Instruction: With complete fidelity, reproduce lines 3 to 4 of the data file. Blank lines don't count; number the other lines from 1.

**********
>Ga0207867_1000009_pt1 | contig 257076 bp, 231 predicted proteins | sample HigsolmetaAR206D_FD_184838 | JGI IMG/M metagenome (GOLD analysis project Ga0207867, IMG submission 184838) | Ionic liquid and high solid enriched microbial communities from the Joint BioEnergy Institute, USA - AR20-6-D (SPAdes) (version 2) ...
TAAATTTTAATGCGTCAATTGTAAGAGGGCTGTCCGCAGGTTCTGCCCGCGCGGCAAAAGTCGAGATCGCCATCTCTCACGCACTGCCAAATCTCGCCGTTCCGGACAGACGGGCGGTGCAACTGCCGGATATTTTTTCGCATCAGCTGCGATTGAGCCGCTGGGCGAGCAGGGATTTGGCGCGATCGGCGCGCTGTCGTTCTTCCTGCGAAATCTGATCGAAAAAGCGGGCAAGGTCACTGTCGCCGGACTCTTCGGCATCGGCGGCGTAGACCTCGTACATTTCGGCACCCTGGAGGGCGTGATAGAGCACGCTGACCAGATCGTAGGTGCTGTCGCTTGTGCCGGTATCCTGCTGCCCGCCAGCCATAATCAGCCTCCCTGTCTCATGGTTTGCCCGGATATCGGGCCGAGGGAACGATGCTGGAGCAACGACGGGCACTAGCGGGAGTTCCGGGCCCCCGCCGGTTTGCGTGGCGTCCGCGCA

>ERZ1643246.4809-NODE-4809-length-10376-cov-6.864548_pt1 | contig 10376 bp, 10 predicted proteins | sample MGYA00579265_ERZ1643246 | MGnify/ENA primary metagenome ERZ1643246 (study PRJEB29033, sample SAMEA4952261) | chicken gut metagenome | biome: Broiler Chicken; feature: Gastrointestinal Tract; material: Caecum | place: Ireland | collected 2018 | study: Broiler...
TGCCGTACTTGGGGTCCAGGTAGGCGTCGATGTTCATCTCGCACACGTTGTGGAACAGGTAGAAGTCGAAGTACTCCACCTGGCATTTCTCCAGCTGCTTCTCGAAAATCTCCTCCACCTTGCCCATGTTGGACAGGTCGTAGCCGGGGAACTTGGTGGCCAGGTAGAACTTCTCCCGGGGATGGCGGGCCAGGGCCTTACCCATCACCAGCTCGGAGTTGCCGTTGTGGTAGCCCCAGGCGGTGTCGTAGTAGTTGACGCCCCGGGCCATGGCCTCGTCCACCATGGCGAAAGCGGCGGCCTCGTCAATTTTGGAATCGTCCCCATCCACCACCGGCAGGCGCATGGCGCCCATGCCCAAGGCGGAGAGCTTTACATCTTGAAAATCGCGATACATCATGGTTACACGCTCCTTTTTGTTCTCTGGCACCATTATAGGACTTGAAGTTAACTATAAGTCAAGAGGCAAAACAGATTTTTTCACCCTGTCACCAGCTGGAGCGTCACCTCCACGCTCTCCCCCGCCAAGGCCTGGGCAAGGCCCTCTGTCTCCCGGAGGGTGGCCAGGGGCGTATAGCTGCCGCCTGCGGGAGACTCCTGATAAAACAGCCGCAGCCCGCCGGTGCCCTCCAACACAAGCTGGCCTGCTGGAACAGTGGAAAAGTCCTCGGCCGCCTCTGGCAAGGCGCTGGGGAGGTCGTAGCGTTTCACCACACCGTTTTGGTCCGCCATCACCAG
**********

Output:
>ERZ1643246.4809-NODE-4809-length-10376-cov-6.864548_pt1 | contig 10376 bp, 10 predicted proteins | sample MGYA00579265_ERZ1643246 | MGnify/ENA primary metagenome ERZ1643246 (study PRJEB29033, sample SAMEA4952261) | chicken gut metagenome | biome: Broiler Chicken; feature: Gastrointestinal Tract; material: Caecum | place: Ireland | collected 2018 | study: Broiler...
TGCCGTACTTGGGGTCCAGGTAGGCGTCGATGTTCATCTCGCACACGTTGTGGAACAGGTAGAAGTCGAAGTACTCCACCTGGCATTTCTCCAGCTGCTTCTCGAAAATCTCCTCCACCTTGCCCATGTTGGACAGGTCGTAGCCGGGGAACTTGGTGGCCAGGTAGAACTTCTCCCGGGGATGGCGGGCCAGGGCCTTACCCATCACCAGCTCGGAGTTGCCGTTGTGGTAGCCCCAGGCGGTGTCGTAGTAGTTGACGCCCCGGGCCATGGCCTCGTCCACCATGGCGAAAGCGGCGGCCTCGTCAATTTTGGAATCGTCCCCATCCACCACCGGCAGGCGCATGGCGCCCATGCCCAAGGCGGAGAGCTTTACATCTTGAAAATCGCGATACATCATGGTTACACGCTCCTTTTTGTTCTCTGGCACCATTATAGGACTTGAAGTTAACTATAAGTCAAGAGGCAAAACAGATTTTTTCACCCTGTCACCAGCTGGAGCGTCACCTCCACGCTCTCCCCCGCCAAGGCCTGGGCAAGGCCCTCTGTCTCCCGGAGGGTGGCCAGGGGCGTATAGCTGCCGCCTGCGGGAGACTCCTGATAAAACAGCCGCAGCCCGCCGGTGCCCTCCAACACAAGCTGGCCTGCTGGAACAGTGGAAAAGTCCTCGGCCGCCTCTGGCAAGGCGCTGGGGAGGTCGTAGCGTTTCACCACACCGTTTTGGTCCGCCATCACCAG